Texas' Ban on COVID-19 Mask Mandates in Schools Spurs Federal Investigation

Mask-averse states have previously been placed under similar investigations, with the argument being that kids most at risk are being discriminated against.


Image via Getty/Emma Farrer


A federal investigation has been launched over Texas’ ban on school mask mandates.

The investigation led by the U.S. Department of Education’s Office for Civil Rights, per a report from the Texas Tribune, was launched on Tuesday and comes four days after the Texas Education Agency announced a new update to its public health guidance. In that update, the TEA again said “school systems cannot require students or staff to wear a mask.” It marked a return to previous wording and is the latest result of Governor Greg Abbott’s mask-targeting executive order.

The Tribune report cites a letter to the TEA commissioner as stating that the investigation will keep its aim on determining whether students with disabilities (i.e. the students most at risk amid the pandemic) are being prevented from making a safe return to in-person learning. If so, that would mark a federal law violation.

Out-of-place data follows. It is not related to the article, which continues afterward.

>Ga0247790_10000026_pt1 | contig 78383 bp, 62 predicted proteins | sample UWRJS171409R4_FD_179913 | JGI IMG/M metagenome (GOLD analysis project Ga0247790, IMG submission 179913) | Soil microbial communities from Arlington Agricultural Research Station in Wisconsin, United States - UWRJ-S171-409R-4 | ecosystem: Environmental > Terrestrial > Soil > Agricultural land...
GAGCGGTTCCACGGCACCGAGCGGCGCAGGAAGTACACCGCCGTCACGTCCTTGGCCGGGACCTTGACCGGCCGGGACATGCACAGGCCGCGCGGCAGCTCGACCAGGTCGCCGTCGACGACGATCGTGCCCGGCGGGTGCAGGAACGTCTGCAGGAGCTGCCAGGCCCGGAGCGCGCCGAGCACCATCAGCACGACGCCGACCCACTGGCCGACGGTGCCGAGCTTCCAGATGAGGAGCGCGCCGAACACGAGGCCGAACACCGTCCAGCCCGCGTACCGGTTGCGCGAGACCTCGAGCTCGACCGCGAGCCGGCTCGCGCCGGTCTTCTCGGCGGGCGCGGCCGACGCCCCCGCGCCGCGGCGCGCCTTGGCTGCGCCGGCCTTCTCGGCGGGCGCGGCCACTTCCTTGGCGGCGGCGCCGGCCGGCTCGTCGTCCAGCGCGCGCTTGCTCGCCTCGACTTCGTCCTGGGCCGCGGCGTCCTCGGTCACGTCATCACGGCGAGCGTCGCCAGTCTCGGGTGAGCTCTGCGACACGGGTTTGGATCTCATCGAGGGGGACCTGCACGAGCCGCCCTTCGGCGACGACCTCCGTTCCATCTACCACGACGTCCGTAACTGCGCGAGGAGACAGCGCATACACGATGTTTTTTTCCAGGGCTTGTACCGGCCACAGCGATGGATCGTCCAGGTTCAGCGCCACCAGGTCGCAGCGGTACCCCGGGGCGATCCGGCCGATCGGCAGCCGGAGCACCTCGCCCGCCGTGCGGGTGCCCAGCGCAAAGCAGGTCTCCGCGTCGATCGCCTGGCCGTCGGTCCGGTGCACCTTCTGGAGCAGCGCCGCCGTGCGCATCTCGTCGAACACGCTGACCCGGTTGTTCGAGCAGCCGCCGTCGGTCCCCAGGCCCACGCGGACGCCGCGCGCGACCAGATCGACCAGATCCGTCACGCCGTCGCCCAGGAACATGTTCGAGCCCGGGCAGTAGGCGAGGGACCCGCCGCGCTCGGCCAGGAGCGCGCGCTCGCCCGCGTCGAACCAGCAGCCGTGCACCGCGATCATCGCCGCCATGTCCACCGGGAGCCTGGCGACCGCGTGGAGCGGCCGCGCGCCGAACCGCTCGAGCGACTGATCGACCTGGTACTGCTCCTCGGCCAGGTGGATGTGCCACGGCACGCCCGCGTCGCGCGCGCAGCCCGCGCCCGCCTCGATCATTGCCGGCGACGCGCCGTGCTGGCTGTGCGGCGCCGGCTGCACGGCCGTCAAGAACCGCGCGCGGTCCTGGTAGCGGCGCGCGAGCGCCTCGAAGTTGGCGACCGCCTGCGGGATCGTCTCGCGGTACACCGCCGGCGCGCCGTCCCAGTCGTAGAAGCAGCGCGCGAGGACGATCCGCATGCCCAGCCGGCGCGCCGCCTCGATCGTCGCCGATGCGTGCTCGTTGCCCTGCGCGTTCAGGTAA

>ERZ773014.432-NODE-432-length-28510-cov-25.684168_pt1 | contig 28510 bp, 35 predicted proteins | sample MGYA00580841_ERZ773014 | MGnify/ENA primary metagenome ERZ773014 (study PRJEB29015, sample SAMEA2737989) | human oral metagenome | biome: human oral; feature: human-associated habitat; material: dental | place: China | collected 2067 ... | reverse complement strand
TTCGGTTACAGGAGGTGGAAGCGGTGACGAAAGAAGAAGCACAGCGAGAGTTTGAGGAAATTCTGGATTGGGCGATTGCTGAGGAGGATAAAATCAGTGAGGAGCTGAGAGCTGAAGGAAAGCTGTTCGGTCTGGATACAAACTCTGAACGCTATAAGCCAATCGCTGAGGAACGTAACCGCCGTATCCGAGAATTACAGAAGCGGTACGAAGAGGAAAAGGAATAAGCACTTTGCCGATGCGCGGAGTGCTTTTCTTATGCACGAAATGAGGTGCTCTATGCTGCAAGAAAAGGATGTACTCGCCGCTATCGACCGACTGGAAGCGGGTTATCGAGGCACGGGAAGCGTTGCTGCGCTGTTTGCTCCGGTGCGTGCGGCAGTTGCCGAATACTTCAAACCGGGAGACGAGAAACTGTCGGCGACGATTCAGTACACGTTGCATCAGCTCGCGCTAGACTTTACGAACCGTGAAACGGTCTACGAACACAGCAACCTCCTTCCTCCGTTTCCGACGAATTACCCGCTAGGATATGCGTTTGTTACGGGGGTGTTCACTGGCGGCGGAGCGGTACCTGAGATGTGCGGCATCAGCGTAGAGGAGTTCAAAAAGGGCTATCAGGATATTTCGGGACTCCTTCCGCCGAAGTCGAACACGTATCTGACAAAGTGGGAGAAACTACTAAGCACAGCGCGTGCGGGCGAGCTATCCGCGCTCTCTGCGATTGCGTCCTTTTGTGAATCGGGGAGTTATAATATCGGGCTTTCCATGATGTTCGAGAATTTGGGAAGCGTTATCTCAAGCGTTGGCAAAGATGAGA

Complex has reached out to a rep for the U.S. Department of Education and will update this post accordingly.

In August, a federal lawsuit was filed over the same issue by the advocacy agency Disability Rights Texas.

“The ban on mask mandates is putting children with disabilities at significant risk and is discriminatory,” attorney Kym Rogers said when announcing the suit last month. “We will do everything in our power to keep the Governor and TEA from pushing these children out of schools or endangering their lives.”

Texas-based mask aversion previously made headlines this week with word that a Texas couple with a 4-month-old son who is immunocompromised got kicked out of a restaurant for wearing masks. Put another way, they were kicked out of a restaurant for trying to keep their son's safety in mind amid a global pandemic.

Latest in Life